devicereg table - Rethinking Device Registrations for Push Notifications

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In my previous post I described a feature for conditional pub/sub message delivery using SQL selectors. With that (selector) approach the publisher must attach headers to the message and the subscriber uses an SQL-based condition which references header names and values. In addition to selectors, Backendless supports another type of conditional delivery – subtopics. Consider the following example:

A message with an announcement from Microsoft is published to topic stocks.nasdaq.msft. Another message from IBM is published to stocks.nyse.ibm. Suppose a subscribe wants to receive all messages related to stock announcements. In this case, it subscribes to the stocks.* subtopic. Another subscriber is interested in all Nasdaq announcements. That subscriber subscribers to the stocks.nasdaq.* subtopic. Finally, to receive Microsoft announcements, a subscriber would use the stocks.nasdaq.msft subtopic. As you can see Backendless uses the federated subtopic structure for message filtering/delivery. The sample below shows how to use subtopics in the Backendless messaging API:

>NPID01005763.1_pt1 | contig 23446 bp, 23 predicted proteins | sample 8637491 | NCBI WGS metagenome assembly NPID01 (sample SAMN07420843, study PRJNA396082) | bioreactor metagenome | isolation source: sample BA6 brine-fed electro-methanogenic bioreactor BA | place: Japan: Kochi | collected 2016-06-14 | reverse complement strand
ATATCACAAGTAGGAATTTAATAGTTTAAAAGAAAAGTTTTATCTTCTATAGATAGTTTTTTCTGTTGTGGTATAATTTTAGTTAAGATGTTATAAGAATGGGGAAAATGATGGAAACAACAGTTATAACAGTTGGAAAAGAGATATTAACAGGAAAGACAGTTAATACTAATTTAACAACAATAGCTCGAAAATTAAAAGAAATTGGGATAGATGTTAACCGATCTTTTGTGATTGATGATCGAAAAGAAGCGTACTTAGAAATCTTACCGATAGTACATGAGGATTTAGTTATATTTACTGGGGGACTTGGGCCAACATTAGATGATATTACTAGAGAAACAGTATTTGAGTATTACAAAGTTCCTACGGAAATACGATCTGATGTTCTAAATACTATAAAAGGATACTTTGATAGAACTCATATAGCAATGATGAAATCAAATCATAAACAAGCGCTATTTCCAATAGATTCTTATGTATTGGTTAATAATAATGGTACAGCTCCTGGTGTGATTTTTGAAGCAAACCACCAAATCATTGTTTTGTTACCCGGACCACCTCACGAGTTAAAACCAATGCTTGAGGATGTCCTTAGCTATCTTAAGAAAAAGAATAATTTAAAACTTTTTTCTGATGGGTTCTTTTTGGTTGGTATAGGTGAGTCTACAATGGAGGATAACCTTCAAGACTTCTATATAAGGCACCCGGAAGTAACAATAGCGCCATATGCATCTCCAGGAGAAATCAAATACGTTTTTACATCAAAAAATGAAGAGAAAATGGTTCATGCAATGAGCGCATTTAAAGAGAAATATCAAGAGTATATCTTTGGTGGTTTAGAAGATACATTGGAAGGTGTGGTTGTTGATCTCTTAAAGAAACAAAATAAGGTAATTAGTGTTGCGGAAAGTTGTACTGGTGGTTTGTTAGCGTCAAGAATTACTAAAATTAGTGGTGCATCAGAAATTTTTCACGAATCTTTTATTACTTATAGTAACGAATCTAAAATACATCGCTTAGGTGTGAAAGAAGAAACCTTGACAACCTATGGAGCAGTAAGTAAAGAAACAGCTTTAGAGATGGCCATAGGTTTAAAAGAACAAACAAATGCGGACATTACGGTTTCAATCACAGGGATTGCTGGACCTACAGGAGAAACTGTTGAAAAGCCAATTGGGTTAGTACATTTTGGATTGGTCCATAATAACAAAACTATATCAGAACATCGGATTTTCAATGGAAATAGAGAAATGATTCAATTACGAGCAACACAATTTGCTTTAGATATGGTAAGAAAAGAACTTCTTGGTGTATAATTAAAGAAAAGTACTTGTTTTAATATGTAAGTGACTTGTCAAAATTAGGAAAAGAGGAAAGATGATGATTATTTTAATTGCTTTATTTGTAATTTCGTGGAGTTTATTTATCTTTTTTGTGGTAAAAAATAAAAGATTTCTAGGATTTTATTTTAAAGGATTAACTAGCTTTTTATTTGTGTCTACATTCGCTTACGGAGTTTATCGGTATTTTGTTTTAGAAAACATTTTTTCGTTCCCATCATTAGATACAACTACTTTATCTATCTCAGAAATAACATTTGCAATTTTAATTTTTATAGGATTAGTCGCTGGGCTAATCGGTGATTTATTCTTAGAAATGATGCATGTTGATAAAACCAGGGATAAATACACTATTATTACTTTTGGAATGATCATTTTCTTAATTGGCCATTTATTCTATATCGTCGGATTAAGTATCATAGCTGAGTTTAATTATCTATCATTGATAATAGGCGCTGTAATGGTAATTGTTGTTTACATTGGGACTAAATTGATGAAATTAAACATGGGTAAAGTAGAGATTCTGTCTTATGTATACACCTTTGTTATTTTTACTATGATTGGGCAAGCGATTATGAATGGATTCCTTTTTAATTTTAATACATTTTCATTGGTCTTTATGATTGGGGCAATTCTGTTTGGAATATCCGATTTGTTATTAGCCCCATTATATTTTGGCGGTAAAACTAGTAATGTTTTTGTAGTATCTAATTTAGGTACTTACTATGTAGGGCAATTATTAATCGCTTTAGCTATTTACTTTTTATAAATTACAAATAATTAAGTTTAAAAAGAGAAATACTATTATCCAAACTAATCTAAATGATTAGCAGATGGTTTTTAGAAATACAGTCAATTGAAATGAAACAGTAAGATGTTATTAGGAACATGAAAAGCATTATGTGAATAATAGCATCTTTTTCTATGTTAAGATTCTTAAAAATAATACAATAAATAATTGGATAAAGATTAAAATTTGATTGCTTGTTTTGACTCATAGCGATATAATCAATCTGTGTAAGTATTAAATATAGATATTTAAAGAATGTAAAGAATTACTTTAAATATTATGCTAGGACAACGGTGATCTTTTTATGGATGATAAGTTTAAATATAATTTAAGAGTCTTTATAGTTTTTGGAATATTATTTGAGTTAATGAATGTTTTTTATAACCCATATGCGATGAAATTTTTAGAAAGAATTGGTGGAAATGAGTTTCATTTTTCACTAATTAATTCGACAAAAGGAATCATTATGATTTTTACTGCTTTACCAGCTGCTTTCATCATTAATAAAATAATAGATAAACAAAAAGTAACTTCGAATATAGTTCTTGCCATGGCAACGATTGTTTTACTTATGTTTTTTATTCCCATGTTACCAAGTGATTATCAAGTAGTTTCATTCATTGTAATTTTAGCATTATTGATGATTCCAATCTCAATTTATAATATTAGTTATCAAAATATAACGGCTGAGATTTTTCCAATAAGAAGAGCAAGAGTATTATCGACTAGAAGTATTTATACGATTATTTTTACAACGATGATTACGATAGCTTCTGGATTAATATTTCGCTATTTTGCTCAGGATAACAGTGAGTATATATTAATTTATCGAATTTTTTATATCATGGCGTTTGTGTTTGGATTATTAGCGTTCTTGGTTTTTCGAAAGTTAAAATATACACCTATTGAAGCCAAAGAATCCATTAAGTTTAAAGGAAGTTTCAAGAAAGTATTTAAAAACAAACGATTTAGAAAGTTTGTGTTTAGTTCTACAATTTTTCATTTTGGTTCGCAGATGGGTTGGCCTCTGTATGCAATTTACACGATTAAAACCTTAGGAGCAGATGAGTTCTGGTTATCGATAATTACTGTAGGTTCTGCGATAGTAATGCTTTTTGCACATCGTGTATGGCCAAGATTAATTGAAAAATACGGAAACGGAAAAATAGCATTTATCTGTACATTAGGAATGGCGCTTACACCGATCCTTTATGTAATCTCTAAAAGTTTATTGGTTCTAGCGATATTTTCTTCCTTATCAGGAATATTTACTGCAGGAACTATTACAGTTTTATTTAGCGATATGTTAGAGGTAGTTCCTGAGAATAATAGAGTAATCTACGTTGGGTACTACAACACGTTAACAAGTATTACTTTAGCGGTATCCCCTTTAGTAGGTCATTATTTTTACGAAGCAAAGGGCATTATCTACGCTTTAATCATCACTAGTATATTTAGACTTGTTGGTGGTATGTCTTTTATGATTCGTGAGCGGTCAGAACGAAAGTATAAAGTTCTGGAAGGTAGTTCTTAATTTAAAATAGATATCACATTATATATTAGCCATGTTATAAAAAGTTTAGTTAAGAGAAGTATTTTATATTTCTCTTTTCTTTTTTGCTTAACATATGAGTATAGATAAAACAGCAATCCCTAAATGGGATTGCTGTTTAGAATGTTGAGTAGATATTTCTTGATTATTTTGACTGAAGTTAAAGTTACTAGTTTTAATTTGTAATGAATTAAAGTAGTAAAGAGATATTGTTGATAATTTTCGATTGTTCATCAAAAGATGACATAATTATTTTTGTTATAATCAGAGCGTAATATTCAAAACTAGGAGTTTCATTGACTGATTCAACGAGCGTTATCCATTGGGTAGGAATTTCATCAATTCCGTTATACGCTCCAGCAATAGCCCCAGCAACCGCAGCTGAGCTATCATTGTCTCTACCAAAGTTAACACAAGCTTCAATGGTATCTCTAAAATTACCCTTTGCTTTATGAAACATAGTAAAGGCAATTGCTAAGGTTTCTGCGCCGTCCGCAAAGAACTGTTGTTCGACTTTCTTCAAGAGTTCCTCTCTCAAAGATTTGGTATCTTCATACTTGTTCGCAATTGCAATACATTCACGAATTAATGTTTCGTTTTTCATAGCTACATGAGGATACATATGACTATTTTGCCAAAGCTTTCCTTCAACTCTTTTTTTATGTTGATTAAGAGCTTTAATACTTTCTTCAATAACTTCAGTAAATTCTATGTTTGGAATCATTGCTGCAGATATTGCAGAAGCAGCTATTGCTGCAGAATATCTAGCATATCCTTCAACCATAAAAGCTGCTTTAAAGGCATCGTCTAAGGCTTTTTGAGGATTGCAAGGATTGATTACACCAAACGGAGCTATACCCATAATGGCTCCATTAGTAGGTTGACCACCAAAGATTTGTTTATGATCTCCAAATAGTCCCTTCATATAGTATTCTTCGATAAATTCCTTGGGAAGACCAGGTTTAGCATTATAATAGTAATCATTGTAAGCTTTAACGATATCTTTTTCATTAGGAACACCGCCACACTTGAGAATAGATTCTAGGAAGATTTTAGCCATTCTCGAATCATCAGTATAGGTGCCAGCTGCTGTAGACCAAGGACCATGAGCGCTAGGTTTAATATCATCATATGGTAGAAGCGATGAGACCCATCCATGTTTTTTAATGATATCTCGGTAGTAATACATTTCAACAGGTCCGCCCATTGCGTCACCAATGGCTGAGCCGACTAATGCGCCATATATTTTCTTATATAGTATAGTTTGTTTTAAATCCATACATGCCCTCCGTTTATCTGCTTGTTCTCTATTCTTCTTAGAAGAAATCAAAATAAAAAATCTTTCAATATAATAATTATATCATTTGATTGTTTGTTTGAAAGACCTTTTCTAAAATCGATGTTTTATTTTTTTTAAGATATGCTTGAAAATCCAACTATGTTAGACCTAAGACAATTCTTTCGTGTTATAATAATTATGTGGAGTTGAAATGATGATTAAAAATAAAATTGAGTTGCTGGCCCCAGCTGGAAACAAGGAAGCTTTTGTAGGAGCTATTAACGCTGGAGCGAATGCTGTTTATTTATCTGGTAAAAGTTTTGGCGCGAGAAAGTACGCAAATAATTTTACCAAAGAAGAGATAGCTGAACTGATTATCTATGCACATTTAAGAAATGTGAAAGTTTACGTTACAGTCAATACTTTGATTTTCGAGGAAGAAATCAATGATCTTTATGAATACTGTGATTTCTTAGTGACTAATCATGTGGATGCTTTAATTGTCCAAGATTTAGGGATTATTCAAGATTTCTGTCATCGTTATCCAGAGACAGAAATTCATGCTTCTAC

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Previously I wrote an introduction to Backendless pub/sub messaging which included a sample for broadcasting and receiving messages. Today I am going to show how to use Backendless messaging for conditional message delivery. As you will see in the example, the publisher can attach headers to the published message. The headers is a collection of arbitrary key/value pairs. A subscriber can specify a selector, which is an SQL query defining the condition a message must match in order to be delivered to that subscriber. Each subscriber for the same messaging channel can specify its own selector and Backendless will be handling all of the selectors individually.

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In my previous post I introduced the publish/subscribe messaging API. The API can be used to broadcast messages which can be received by multiple client apps.